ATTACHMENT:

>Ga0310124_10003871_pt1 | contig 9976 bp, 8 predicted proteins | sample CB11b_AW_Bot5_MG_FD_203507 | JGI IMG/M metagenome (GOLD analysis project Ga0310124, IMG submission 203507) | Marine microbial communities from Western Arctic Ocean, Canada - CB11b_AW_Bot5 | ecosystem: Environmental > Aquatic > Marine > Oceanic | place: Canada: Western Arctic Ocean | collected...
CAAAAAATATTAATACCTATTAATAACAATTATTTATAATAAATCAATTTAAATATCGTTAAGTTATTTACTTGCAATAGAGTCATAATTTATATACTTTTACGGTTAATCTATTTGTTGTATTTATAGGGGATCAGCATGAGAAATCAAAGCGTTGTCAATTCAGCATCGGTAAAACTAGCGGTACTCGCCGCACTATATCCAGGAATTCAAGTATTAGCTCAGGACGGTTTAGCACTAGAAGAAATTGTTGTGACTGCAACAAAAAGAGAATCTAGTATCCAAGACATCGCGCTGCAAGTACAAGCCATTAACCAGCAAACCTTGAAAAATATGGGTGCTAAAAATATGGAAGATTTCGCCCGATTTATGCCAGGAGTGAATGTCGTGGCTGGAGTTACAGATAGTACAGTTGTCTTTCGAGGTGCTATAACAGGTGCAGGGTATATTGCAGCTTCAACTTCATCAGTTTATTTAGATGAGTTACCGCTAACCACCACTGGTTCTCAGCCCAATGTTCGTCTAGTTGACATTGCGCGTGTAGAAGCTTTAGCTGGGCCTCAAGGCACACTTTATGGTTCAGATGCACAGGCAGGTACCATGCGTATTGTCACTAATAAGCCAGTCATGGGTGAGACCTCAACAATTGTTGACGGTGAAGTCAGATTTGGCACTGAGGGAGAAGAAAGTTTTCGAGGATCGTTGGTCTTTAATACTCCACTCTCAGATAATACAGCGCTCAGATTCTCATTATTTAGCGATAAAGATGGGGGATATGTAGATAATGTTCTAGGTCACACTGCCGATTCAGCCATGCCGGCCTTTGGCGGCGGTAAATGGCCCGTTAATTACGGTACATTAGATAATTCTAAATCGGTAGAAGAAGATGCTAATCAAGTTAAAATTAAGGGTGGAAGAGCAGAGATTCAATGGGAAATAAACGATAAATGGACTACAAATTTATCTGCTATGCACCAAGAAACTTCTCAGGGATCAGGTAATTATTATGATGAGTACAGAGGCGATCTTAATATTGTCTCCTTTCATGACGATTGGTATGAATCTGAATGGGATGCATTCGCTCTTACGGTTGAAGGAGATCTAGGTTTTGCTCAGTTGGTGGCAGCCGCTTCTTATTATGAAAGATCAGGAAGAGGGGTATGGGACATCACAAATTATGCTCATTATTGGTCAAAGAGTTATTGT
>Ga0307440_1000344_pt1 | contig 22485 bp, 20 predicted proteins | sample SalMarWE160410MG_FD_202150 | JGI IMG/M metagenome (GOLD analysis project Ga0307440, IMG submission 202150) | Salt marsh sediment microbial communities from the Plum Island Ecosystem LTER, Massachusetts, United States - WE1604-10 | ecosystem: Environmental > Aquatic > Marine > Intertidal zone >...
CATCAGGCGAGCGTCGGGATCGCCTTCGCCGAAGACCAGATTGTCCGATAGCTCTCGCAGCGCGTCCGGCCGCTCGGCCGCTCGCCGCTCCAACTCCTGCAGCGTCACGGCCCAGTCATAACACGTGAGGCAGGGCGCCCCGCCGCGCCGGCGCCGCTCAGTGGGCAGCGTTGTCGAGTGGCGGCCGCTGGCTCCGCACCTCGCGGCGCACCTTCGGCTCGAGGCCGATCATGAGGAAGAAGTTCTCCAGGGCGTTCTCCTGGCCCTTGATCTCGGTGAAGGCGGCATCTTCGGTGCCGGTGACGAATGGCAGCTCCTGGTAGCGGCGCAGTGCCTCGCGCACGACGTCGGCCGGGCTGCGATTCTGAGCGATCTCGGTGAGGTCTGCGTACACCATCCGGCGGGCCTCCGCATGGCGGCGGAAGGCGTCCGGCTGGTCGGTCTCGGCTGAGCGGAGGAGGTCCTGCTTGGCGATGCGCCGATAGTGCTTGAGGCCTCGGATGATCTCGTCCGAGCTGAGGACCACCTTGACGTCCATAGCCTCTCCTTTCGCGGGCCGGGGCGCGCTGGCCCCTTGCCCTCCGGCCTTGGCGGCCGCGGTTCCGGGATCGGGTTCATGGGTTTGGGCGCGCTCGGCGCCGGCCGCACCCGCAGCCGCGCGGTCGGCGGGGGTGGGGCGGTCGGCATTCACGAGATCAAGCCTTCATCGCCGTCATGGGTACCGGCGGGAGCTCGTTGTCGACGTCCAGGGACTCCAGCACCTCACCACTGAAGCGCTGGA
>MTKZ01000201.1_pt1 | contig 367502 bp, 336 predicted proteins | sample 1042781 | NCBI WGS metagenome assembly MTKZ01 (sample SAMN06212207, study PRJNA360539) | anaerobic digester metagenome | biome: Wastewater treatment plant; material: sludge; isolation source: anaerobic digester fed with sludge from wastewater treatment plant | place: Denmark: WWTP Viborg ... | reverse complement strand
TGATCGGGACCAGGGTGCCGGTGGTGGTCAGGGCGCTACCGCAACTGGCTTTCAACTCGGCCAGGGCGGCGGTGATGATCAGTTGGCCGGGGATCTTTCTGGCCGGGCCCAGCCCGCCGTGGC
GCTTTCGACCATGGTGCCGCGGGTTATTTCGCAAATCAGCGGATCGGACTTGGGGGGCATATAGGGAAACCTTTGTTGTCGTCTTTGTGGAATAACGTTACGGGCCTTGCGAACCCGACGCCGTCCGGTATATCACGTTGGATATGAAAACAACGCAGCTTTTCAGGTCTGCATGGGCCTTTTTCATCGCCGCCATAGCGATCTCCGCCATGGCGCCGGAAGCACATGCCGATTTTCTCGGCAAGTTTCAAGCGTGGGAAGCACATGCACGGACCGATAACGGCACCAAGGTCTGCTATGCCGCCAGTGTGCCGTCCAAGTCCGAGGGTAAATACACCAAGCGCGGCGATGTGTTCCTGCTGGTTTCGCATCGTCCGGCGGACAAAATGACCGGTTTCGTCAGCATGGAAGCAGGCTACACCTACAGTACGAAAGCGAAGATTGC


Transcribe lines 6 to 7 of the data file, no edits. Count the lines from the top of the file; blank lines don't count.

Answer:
TGATCGGGACCAGGGTGCCGGTGGTGGTCAGGGCGCTACCGCAACTGGCTTTCAACTCGGCCAGGGCGGCGGTGATGATCAGTTGGCCGGGGATCTTTCTGGCCGGGCCCAGCCCGCCGTGGC
GCTTTCGACCATGGTGCCGCGGGTTATTTCGCAAATCAGCGGATCGGACTTGGGGGGCATATAGGGAAACCTTTGTTGTCGTCTTTGTGGAATAACGTTACGGGCCTTGCGAACCCGACGCCGTCCGGTATATCACGTTGGATATGAAAACAACGCAGCTTTTCAGGTCTGCATGGGCCTTTTTCATCGCCGCCATAGCGATCTCCGCCATGGCGCCGGAAGCACATGCCGATTTTCTCGGCAAGTTTCAAGCGTGGGAAGCACATGCACGGACCGATAACGGCACCAAGGTCTGCTATGCCGCCAGTGTGCCGTCCAAGTCCGAGGGTAAATACACCAAGCGCGGCGATGTGTTCCTGCTGGTTTCGCATCGTCCGGCGGACAAAATGACCGGTTTCGTCAGCATGGAAGCAGGCTACACCTACAGTACGAAAGCGAAGATTGC